Willful self-blinding


Some questions to ponder:

How much does it weaken our operational capacity in dealing with al-Qaeda if intelligence analysts aren’t free to speak the truth about what we know, and don’t know?

How much does it weaken the capacity of our government to persuade Americans and others to support its actions if the President makes public statements based on documents known to be of dubious provenance?

Weren’t the actual reasons for going to war with Iraq strong enough, without inventing reasons?

From today’s New York Times (courtesy of the Agonist, which I’m now using as my primary source in keeping up with the war news):

C.I.A. Aides Feel Pressure in Preparing Iraqi Reports


The recent disclosure that reports claiming Iraq tried to buy uranium from Niger were based partly on forged documents has renewed complaints among analysts at the C.I.A. about the way intelligence related to Iraq has been handled, several intelligence officials said.

Analysts at the agency said they had felt pressured to make their intelligence reports on Iraq conform to Bush administration policies.

For months, a few C.I.A. analysts have privately expressed concerns to colleagues and Congressional officials that they have faced pressure in writing intelligence reports to emphasize links between Saddam Hussein’s government and Al Qaeda.

As the White House contended that links between Mr. Hussein and Al Qaeda justified military action against Iraq, these analysts complained that reports on Iraq have attracted unusually intense scrutiny from senior policy makers within the Bush administration.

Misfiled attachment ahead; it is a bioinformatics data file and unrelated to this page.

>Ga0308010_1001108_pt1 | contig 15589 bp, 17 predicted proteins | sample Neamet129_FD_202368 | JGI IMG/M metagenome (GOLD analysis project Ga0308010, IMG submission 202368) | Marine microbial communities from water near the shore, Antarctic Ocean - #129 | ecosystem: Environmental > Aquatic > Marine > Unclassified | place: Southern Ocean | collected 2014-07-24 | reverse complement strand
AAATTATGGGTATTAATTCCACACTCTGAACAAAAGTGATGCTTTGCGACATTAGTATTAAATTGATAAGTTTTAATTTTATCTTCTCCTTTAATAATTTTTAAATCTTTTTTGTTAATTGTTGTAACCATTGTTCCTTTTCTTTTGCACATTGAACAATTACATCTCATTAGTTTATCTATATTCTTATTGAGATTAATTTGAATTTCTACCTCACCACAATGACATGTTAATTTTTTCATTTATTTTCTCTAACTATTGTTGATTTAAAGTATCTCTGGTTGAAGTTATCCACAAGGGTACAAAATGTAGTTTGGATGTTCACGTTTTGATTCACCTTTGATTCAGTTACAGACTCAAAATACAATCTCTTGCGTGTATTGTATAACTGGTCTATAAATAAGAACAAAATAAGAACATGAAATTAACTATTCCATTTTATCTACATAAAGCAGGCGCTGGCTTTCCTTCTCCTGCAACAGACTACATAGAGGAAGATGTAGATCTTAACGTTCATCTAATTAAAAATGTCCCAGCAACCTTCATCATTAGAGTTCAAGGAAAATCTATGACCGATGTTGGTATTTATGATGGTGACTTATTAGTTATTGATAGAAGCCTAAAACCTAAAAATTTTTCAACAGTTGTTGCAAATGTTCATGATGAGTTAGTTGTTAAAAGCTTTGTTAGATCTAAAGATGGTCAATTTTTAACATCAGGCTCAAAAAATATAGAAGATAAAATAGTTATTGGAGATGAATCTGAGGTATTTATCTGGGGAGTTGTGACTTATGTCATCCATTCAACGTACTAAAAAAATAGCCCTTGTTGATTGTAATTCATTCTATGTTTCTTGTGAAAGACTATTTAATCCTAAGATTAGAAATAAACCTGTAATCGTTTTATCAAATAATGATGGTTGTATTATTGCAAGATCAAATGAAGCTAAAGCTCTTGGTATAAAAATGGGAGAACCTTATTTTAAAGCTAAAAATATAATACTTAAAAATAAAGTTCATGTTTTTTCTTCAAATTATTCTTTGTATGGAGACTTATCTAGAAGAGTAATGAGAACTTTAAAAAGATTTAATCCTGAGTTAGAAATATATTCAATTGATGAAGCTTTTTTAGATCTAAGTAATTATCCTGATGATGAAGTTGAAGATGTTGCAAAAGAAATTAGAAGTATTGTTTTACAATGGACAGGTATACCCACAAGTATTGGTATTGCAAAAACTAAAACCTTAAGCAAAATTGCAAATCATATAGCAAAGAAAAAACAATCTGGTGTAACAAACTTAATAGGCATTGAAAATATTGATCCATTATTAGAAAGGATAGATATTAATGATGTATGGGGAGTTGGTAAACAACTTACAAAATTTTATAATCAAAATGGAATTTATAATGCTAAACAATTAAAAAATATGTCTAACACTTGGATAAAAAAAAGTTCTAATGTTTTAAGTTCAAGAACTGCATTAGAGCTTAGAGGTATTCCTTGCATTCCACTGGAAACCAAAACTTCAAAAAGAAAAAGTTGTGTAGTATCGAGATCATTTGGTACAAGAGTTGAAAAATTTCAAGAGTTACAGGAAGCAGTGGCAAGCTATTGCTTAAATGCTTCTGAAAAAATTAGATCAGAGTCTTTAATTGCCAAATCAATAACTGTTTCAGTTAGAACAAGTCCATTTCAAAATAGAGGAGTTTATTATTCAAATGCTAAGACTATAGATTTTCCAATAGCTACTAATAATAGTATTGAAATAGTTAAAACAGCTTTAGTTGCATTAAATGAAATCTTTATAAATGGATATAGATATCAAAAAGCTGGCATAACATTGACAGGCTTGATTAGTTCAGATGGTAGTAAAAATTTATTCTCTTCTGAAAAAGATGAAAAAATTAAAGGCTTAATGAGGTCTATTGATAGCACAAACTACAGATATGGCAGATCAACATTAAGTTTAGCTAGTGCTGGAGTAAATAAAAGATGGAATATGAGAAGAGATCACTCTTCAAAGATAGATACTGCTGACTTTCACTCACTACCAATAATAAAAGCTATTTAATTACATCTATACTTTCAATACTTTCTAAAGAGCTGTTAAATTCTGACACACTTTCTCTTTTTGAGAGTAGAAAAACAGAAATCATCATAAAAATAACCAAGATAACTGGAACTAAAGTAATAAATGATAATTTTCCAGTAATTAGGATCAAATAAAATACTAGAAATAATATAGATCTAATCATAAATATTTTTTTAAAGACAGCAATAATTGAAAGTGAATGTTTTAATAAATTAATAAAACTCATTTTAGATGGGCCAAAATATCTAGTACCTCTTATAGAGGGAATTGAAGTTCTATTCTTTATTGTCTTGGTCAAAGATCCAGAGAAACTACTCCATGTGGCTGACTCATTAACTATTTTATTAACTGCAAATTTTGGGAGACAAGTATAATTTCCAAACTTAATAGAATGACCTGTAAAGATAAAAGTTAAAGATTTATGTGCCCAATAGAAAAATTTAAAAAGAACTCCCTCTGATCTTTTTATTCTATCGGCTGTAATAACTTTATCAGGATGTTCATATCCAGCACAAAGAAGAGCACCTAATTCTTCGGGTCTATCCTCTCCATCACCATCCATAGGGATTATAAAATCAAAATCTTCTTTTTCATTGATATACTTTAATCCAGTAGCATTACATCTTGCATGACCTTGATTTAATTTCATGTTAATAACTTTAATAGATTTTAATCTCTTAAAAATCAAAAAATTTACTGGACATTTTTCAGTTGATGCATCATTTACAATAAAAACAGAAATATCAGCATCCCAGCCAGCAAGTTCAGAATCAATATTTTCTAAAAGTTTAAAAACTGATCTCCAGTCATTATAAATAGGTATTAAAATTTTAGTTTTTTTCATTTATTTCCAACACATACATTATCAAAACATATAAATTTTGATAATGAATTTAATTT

“A lot of analysts have been upset about the way the Iraq-Al Qaeda case has been handled,” said one intelligence official familiar with the debate.

That debate was renewed after the disclosure two weeks ago by Dr. Mohamed ElBaradei, the head of the International Atomic Energy Agency, that the claim that Iraq sought to buy uranium from Niger was based partly on forged documents. The claim had been cited publicly by President Bush.

“The forgery heightened people’s feelings that they were being embarrassed by the way Iraqi intelligence has been handled,” said one government official who has talked with C.I.A. analysts about the issue.

The forged documents were not created by the C.I.A. or any other United States government agency, and C.I.A. officials were always suspicious of the documents, American intelligence officials said.

But the information still ended up being used in public by Mr. Bush.

Update Another story on the same theme in the Washington Post. Jack Shafer at Slate argues here that the two stories reflect efforts by the CIA to … err … decently clothe its posterior, and predicts return fire from the White House.

Author: Mark Kleiman

Professor of Public Policy at the NYU Marron Institute for Urban Management and editor of the Journal of Drug Policy Analysis. Teaches about the methods of policy analysis about drug abuse control and crime control policy, working out the implications of two principles: that swift and certain sanctions don't have to be severe to be effective, and that well-designed threats usually don't have to be carried out. Books: Drugs and Drug Policy: What Everyone Needs to Know (with Jonathan Caulkins and Angela Hawken) When Brute Force Fails: How to Have Less Crime and Less Punishment (Princeton, 2009; named one of the "books of the year" by The Economist Against Excess: Drug Policy for Results (Basic, 1993) Marijuana: Costs of Abuse, Costs of Control (Greenwood, 1989) UCLA Homepage Curriculum Vitae Contact: Markarkleiman-at-gmail.com